In which I prove that too much gelato is in fact a bad thing… (I was shocked too).
When the Emilia-Romagna Tourism folks invited us to spend a day at Gelato University I was, as you can imagine, beside myself. I had no idea what Gelato University actually was but I knew if it involved gelato I was fully on board.
Bright and early Wednesday morning we took a local bus to the outskirts of Bologna and the Carpigiani factory. As one of the leading makers of gelato machinery in the world, the company brilliantly started the Gelato University as a way to train potential customers in the making of gelato and the use of their equipment. They offer a variety of 2-3 week courses at different levels of difficulty. Lucky for us we were sitting in on the beginner course.
It turns out, not that surprisingly I guess, that making gelato is hard. We sat in the back of the classroom watching the teacher (a local gelato shop artisan) lecture on the science behind gelato making. I wondered when we would get to taste some of the good stuff and tried to pay attention while the students around me took vigorous notes.
So who goes to Gelato University? It turns out all sorts of people. As we sampled yesterdays creations (pistachio, dark chocolate, lemon cream), I chatted with some of the students. Among them: A couple from the Philippines researching how to start their own shop (gelato is very popular in the Philippines apparently), two chefs from Norway, a world traveler from Colombia on a career break, a young guy from Dubai who just wanted to learn a new skill and a Lebanese woman considering a career change. Everyone was chipper and eager to learn despite the surprising volume of math involved.
During the lunch break a representative from the company showed us around the Gelato museum, which is dedicated to the history of gelato and gelato-making from the early hand cranks to the modern machines produced by Carpigiani. We also stopped by the cafe and gelato testing center, where top Gelato chefs were experimenting with new flavors.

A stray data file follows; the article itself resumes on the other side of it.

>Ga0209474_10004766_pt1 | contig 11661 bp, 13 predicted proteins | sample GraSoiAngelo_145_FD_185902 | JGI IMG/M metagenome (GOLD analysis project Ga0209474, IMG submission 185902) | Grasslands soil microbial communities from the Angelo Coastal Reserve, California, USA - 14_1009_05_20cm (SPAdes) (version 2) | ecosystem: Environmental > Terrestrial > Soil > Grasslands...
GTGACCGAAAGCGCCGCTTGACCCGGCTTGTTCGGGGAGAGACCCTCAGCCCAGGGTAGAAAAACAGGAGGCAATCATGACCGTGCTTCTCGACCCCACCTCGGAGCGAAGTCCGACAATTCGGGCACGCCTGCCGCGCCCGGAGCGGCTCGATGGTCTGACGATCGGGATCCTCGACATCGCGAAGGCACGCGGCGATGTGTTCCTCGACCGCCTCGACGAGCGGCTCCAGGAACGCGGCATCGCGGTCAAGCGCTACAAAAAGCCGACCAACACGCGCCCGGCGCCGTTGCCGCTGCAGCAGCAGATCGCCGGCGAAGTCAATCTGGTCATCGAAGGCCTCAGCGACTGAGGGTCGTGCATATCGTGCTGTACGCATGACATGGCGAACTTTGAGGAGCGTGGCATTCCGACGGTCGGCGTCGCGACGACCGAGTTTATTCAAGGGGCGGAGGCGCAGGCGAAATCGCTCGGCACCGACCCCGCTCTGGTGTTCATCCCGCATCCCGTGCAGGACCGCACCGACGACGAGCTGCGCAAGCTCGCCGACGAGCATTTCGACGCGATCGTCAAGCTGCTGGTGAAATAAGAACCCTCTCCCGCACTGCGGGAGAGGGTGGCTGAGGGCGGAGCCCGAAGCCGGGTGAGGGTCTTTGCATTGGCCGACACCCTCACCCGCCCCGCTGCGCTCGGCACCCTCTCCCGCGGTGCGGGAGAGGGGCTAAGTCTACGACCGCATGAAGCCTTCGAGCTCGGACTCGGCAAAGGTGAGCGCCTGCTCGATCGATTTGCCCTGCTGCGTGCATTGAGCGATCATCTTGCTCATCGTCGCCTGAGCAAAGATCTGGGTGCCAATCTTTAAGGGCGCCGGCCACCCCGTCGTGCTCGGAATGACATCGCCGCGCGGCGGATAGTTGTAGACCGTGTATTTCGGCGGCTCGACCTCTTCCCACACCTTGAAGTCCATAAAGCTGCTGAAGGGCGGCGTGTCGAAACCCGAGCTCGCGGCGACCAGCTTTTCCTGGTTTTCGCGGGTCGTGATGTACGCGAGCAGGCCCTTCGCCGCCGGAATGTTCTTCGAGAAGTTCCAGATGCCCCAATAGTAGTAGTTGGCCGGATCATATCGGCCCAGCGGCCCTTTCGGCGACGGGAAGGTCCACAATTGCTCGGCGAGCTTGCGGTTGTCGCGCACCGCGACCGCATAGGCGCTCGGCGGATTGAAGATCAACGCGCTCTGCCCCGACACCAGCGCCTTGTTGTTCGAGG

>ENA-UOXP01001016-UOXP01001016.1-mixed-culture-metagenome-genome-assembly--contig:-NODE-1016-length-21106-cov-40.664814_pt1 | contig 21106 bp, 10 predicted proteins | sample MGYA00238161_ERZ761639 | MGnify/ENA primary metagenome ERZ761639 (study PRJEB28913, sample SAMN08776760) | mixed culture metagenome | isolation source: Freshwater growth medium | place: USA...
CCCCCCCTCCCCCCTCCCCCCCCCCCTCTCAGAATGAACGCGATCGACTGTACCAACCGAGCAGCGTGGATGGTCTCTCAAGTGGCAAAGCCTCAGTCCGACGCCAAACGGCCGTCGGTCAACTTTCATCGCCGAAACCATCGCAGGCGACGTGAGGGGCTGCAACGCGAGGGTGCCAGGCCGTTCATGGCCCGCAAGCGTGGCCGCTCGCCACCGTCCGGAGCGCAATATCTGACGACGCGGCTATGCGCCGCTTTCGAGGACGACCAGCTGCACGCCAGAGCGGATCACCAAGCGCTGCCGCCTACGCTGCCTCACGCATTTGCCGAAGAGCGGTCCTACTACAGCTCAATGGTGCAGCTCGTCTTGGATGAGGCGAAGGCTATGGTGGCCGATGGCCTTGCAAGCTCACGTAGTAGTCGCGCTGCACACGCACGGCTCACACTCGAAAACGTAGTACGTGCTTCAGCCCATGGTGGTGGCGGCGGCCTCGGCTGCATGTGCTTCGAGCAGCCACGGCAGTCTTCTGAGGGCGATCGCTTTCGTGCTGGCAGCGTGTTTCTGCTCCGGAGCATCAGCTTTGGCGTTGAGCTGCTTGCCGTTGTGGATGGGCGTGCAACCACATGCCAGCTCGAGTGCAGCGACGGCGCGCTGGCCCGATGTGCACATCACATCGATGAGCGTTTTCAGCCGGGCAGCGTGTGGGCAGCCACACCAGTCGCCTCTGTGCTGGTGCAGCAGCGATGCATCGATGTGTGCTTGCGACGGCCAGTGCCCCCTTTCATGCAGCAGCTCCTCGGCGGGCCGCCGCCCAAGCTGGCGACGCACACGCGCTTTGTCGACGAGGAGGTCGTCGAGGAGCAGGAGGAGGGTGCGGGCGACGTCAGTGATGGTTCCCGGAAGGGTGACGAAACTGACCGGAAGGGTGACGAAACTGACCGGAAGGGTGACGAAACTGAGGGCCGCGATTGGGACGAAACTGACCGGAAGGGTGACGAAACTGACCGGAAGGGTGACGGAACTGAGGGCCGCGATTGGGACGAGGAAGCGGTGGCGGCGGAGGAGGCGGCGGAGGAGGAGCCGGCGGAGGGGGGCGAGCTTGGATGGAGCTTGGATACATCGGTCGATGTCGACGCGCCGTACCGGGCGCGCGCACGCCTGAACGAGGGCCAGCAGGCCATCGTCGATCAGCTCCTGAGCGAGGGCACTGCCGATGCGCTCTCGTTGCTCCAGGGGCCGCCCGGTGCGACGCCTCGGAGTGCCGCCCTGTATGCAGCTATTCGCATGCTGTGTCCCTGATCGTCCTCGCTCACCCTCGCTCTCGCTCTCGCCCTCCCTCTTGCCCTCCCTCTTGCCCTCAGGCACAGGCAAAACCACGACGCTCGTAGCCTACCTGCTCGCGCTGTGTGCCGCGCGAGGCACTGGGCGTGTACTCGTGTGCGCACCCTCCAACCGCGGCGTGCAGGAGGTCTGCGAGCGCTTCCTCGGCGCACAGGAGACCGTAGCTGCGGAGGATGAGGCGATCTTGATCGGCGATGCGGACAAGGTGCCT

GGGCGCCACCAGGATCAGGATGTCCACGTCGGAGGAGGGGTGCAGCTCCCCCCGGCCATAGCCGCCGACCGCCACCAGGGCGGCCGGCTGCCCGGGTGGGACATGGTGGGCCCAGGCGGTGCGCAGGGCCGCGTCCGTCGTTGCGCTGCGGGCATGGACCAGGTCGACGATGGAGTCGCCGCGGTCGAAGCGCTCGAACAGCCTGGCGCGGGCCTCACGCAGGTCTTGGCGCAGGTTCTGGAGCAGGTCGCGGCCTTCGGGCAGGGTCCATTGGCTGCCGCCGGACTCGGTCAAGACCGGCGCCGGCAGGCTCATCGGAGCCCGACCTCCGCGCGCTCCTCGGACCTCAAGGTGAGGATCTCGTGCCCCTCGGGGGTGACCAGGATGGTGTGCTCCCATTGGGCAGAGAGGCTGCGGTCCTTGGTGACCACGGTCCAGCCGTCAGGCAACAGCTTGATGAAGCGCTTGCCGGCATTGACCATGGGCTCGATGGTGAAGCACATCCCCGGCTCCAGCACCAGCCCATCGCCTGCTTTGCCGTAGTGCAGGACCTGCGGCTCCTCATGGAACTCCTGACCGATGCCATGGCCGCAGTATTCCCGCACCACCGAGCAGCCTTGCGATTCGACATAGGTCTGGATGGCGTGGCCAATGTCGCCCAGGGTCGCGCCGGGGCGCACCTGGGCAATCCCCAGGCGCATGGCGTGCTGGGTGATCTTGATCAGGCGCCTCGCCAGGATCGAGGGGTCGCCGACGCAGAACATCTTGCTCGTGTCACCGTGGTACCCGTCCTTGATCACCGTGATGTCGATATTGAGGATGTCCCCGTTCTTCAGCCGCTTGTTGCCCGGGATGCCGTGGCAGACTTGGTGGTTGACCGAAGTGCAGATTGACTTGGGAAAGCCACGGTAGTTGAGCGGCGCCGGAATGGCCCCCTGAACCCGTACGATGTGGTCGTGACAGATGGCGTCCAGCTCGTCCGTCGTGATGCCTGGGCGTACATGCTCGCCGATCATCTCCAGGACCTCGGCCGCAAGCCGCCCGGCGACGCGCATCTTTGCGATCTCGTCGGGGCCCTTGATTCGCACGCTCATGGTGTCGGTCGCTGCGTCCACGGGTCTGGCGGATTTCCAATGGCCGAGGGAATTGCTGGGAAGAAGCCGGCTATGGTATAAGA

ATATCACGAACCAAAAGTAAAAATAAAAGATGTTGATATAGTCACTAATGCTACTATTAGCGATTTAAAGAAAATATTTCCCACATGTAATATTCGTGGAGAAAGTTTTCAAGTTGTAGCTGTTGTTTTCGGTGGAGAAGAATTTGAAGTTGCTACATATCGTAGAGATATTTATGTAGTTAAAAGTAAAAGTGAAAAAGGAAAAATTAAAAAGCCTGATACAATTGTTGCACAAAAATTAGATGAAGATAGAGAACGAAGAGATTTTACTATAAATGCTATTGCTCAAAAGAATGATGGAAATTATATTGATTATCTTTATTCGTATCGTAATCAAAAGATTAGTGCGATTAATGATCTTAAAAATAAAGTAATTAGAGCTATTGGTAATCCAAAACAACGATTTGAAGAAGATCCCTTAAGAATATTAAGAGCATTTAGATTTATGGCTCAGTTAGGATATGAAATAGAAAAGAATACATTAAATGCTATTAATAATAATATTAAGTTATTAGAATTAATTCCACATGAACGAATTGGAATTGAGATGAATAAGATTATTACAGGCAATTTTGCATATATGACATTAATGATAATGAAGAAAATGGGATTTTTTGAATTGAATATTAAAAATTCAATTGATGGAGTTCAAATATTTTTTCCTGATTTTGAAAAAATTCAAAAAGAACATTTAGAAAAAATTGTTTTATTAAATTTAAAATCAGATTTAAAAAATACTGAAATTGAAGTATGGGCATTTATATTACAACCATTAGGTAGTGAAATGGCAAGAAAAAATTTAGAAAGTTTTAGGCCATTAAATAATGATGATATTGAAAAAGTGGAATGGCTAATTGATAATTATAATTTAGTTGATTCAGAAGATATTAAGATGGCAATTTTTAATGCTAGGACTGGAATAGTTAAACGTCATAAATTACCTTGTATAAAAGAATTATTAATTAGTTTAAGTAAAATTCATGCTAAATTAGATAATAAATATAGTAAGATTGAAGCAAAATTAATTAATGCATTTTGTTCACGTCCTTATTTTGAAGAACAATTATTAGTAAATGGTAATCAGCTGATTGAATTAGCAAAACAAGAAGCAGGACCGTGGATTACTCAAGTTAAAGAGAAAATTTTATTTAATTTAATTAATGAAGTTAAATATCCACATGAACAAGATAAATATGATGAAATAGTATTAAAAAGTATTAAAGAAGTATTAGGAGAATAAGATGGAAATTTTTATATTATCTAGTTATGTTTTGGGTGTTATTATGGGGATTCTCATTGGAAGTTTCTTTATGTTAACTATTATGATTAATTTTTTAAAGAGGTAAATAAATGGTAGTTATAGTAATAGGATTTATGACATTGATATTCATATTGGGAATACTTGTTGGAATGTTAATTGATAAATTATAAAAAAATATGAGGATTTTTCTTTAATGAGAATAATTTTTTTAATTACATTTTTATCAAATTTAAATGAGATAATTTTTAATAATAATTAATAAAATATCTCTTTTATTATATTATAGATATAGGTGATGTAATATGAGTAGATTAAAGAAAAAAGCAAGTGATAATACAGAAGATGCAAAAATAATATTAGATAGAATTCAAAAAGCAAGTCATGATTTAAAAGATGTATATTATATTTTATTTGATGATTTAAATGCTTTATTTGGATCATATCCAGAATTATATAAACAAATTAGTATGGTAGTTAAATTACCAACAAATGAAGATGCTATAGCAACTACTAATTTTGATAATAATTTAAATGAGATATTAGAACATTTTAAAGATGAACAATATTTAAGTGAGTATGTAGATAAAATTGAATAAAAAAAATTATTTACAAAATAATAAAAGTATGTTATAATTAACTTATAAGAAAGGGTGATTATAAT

You know what that means. Sample time:
By now I was feeling pretty full from the 5 or 6 different cups of gelato I had already had. But we couldn’t quite yet: the afternoon session of Gelato U was the kitchen session.
The class split up into groups of 3 or 4 and each received a recipe. Today’s focus was on straciatella- cream flavored gelato with chunks of chocolate mixed in, which just so happens to be my very favorite flavor. The kitchen was a flurry of rushing students, mixing bowls, whirring machines and quiet debates on the best way to mix chocolate. I was so impressed- these people had only been in class for three days and they already basically knew how to make gelato.
It tasted pretty great too. The students lined up about a dozen different finished straciatellas for tasting. After the fourth or fifth one though, I started to feel a bit woozy. My head was pounding- too much sugar maybe? And my stomach felt…weird. “I think I might have overdone it,” I whispered to Mike. He nodded weakly a grimace on his face. The students still had another couple of hours of lecturing ahead of them but we decided our time at Gelato university was over.
After a nauseous bus ride back to central bologna we collapsed on our giant bed and fell into some sort of ice cream coma, only to be awoken several hours later by my friend calling to take us to dinner. Damn our lack of self control.
How do the students at gelato university maintain the self-control to not gorge themselves to death? How do gelato shop OWNERS manage it? I have no idea but I know now I could never be one.
So yes, I do love gelato, but I think I’m content to enjoy it as an amateur-not a professional!
We visited Bologna as guests of the Emilia-Romagna Tourism Board. All gluttinous opinions are my own.